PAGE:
Furthermore, nurses have a moral obligation, resonant with their codes of practice, to shape health and social policy in ways that advance the interests and health of the public. ‘They have an obligation to speak out and get involved in one of the most important moral imperatives of our day: promoting the health of families and communities by shaping health and social policies to end disparities in health and create healthy places to live, work, and play’ (Mason 2016).
Neither heard nor heeded
Despite all the talk of leadership in nursing, the reality is deeply worrying. Nurses are the largest group in the global health workforce, and often the only healthcare providers available. Worldwide, nurses do wonderful work with brilliant outcomes. They occupy a special position as the interface between the health system and the community, and they see, hear and know how policy and politics affects patients and communities.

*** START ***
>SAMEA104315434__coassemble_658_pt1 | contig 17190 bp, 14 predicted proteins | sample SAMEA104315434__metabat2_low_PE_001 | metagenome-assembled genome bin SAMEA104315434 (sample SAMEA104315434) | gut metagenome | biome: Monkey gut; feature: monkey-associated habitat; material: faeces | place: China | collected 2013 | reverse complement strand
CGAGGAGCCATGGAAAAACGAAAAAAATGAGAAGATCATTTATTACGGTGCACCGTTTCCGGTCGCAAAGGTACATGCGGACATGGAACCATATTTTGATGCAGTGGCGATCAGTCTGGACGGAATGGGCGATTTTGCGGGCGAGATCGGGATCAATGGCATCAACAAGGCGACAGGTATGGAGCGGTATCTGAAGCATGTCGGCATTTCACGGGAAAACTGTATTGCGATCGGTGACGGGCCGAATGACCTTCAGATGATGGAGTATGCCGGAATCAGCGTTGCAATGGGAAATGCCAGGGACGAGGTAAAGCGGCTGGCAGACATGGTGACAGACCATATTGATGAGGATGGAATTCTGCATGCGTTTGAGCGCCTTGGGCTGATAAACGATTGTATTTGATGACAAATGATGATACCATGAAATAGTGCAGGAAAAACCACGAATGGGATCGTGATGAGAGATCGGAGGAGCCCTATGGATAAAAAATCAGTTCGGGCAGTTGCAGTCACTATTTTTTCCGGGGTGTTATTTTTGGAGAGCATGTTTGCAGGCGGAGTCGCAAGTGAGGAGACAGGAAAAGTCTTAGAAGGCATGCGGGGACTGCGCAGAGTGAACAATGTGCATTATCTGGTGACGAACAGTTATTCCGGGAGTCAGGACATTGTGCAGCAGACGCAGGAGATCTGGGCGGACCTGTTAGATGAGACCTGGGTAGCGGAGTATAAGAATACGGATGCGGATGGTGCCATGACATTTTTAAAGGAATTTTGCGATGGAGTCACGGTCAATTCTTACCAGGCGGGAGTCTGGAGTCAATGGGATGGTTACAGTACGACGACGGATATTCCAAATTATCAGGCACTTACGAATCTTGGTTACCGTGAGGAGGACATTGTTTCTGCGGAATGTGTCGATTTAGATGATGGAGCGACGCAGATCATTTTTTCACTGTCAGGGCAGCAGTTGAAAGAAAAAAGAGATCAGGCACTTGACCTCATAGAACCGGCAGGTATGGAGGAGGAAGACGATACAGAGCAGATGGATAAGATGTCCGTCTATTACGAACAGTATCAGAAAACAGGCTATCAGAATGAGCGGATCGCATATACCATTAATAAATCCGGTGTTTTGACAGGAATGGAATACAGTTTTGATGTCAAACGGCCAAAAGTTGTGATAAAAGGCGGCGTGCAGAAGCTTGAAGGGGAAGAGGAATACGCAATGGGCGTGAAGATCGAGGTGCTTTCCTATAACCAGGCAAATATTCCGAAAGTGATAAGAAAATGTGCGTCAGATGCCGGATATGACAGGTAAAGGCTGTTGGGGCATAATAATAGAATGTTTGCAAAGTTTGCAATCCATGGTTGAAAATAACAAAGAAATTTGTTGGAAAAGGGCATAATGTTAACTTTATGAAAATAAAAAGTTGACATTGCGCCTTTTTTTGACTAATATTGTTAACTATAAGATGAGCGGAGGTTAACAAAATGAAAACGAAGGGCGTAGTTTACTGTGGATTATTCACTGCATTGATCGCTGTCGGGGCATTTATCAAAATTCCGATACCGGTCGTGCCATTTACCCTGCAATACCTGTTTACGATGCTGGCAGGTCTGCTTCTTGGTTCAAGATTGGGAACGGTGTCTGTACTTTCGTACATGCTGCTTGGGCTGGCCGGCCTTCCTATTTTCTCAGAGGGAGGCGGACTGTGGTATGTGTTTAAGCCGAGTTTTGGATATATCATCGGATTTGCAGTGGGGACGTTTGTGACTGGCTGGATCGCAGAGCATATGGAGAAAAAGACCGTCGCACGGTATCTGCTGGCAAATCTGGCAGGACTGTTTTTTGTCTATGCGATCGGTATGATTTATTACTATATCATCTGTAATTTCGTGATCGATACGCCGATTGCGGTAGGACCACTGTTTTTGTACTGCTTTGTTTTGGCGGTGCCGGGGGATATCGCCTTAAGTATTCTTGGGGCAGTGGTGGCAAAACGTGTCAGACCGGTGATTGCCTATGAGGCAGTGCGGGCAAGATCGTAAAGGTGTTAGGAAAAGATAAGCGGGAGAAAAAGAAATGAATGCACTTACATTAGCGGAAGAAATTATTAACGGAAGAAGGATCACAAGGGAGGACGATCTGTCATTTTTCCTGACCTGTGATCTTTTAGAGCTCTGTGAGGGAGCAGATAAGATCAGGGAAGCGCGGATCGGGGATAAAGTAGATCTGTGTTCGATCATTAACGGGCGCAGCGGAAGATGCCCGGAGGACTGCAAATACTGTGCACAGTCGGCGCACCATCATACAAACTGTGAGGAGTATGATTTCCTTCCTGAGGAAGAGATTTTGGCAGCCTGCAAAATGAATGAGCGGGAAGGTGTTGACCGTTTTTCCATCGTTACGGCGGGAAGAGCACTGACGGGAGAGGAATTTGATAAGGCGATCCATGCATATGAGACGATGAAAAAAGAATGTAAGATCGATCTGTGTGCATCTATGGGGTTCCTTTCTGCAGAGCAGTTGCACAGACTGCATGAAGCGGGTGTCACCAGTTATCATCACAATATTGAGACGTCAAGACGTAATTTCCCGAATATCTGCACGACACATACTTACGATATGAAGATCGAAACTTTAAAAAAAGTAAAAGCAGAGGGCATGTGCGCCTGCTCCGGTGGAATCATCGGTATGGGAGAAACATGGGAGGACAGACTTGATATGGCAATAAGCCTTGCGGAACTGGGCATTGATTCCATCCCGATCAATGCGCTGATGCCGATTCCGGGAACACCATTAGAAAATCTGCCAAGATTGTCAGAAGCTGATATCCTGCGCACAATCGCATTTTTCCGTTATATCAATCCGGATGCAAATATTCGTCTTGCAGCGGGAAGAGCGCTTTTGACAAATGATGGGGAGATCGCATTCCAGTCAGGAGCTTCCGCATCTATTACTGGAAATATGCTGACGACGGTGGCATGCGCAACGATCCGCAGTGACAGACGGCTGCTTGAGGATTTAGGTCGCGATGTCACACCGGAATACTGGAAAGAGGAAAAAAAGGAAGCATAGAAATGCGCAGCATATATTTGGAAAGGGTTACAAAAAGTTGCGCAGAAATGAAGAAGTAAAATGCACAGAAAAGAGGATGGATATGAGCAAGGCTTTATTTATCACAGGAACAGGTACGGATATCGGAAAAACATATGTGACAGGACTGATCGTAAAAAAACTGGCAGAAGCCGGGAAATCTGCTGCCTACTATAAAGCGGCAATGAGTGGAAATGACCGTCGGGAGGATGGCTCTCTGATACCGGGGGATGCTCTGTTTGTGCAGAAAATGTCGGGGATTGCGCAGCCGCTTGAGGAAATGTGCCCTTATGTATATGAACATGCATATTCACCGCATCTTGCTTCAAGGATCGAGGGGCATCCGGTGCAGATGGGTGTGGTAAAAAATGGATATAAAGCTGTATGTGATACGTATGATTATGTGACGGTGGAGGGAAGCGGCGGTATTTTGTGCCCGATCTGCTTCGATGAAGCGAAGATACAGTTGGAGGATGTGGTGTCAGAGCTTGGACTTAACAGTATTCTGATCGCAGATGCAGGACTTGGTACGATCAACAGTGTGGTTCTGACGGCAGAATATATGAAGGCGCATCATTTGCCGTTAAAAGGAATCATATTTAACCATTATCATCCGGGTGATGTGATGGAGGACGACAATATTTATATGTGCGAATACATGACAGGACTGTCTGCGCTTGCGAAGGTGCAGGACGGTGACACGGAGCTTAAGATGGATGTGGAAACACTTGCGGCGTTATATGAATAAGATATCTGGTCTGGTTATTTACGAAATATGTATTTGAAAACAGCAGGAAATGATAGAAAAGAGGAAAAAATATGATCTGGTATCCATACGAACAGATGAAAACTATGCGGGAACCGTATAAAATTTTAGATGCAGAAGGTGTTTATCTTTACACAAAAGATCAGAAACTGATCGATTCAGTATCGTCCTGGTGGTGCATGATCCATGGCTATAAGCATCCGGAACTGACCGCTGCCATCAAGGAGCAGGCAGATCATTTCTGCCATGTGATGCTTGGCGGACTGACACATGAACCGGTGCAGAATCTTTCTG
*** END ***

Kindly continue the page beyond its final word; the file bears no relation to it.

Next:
They should be feeding that knowledge into policy-making. You might think that policy-makers would welcome their inputs with open arms, yet while nurses are acknowledged as key policy implementers, they are rarely central to health and social policy development (White 2014). They carry out the policy decisions made by others, but have little say in those decisions – mirroring patriarchal doctor–nurse and male–female relationships.